Introduction: The $2 Camera Strap
I got tired of trying to find a quality camera strap that also happened to be stylish and cheap. So i decided to take matters into my own creative hands. This I think cost me about $1.77, and about 15 minutes of thinking and planning while at work. This has worked out very well for me, so now i will tell you how to make a cheap and durable camera strap of your own for just a few dollars.
This is my first instructable, so as usual comments and suggestions are welcome.
Step 1: Gather Materials
The materials are very easy to find, you should be able to get them at any decent outdoor store, or anywhere that sells climbing equipment. And the best news is you should already have your most expensive piece of equipment: your camera! All you will need now is a few feet of 1" nylon webbing (enough to make up about 3/4 of your total strap length, its better to be too long here than too short, since you can shorten it later) and about 2 feet of thin, light rope, both of which should cost little more than a few cents per foot.
You will also need the knowledge of a few useful knots, which i will be providing.
For more information on knots and lots of other useful knowledge join the Boy Scouts. Pictures of my Troop can be found here
Step 2: Sheet Bend
This knot is extremely useful, it is mostly used for tying two ropes together of different thicknesses. This is also how you will adjust the length of your strap. Just untie (very easy with this knot) and when you re-tie, use more webbing to make your loop.
It is also very simple and safe, it will usually not slip (NOTE: I said "usually." don't expect it to support your weight. In fact, don't expect any knot to hold your weight unless it is a climbing knot, that's their job.) I was told that this knot was used by sailors to tie down sails with rope, hence the "Sheet" part of its name.
First take your larger rope and bend it (this is the "bend" of the sheet bend). In this case this is our webbing. Next slide the smaller rope up through the bend. this can be seen in the first picture.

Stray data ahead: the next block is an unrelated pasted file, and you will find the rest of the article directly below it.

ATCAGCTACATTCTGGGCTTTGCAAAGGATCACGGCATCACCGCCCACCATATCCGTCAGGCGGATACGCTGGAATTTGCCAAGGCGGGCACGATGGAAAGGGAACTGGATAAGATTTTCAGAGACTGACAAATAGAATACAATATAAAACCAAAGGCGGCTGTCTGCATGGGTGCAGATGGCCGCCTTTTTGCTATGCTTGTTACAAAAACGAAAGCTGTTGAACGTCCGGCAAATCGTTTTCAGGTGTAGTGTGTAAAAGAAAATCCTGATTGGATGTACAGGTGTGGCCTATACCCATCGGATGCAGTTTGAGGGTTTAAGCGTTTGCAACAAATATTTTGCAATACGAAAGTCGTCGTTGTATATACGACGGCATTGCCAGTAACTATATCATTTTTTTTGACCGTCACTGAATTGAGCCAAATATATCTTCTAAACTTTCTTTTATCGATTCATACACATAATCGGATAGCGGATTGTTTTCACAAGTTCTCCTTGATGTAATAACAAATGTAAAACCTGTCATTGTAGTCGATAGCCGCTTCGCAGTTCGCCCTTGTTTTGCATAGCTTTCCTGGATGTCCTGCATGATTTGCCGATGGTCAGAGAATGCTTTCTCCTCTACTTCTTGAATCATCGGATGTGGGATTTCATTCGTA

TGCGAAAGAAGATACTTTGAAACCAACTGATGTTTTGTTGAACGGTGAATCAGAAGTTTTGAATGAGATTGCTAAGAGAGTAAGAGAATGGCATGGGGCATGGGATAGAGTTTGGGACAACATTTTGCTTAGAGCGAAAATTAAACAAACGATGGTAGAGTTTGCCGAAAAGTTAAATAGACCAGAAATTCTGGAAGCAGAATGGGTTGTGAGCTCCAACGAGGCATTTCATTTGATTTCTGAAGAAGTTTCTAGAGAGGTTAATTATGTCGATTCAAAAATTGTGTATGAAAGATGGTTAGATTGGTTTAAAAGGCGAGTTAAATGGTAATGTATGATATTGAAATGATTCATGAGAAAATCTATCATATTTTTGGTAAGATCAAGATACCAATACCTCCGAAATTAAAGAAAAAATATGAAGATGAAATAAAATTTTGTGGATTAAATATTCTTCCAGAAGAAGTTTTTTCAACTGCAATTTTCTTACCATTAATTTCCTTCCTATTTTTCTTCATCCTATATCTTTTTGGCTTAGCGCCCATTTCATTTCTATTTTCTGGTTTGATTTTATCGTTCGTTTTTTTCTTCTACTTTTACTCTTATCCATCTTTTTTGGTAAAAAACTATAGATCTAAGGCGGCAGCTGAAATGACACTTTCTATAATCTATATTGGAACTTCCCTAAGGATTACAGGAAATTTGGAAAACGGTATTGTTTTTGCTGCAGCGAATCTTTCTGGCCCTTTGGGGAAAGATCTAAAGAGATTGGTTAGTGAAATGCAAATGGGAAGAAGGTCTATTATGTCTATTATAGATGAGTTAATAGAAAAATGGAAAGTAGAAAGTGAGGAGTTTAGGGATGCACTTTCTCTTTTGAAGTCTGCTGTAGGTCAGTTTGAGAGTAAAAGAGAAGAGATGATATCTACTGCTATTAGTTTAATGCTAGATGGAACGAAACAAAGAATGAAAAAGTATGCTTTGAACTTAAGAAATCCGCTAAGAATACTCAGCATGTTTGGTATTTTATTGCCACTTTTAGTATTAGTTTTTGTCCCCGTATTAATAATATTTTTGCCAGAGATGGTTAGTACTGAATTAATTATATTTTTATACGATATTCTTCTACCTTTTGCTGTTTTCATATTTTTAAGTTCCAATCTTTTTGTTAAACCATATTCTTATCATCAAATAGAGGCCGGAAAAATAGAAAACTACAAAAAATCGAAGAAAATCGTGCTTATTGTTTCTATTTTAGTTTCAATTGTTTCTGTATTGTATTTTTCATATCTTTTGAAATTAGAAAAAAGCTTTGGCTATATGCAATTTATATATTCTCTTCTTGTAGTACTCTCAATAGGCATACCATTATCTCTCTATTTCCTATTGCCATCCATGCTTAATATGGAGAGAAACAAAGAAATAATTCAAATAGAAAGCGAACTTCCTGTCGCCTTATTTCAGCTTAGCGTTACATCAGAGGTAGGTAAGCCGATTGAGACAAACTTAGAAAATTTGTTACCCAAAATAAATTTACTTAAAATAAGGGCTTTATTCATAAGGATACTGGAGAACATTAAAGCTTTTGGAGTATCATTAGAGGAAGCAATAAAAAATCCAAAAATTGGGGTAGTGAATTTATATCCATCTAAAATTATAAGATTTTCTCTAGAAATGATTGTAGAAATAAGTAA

Then, take the free end of the smaller rope and run it along the back side of the webbing, and then slide it under itself on the front side. this can be seen in the second picture.
Step 3: Two Half Hitches
In this step we will attach your strap to the camera using two half hitches. This knot will slip up against whatever or whoever it is died around and will not slip.
Again, i apologize for the poor picture quality, i will do what i can to describe with words what is in the pictures.
With your smaller rope take whichever end is not attached to the webbing and feed it through your camera strap loop on your camera. Tie your everyday overhand knot (picture 1). With the end of the rope tie another. this can be seen in the second picture... sort of.
Step 4: Repeat 2&3
Repeat steps two and three using the other end of the webbing, the other piece of small rope, and the other side of your camera.
Now you have your strap! This should be easy to adjust, and strong enough to withstand anything your camera can. I would advise writing your name and phone number on the webbing of your strap with a permanent marker, in case it gets lost.
One thing that my friend recommended is to use electrical tape and tape a film canister onto the small rope part. This way you will have a place to store your next roll of film until you change, for those of us still using film, anyway. Great tip, Scott.
One final thing,make sure the knots wont slip or come undone once they get some weight on them. If you tied them correctly then I don't know why they would, but better safe than sorry. Just give the strap a few good, strong tugs to get the knots tight and settled and to make sure they wont slip. Once you are satisfied that you wont drop your camera then go out and enjoy.
As always, thank you for looking and please feel free to comment and give advice or criticism on my first instructable.
We have a be nice policy.
Please be positive and constructive.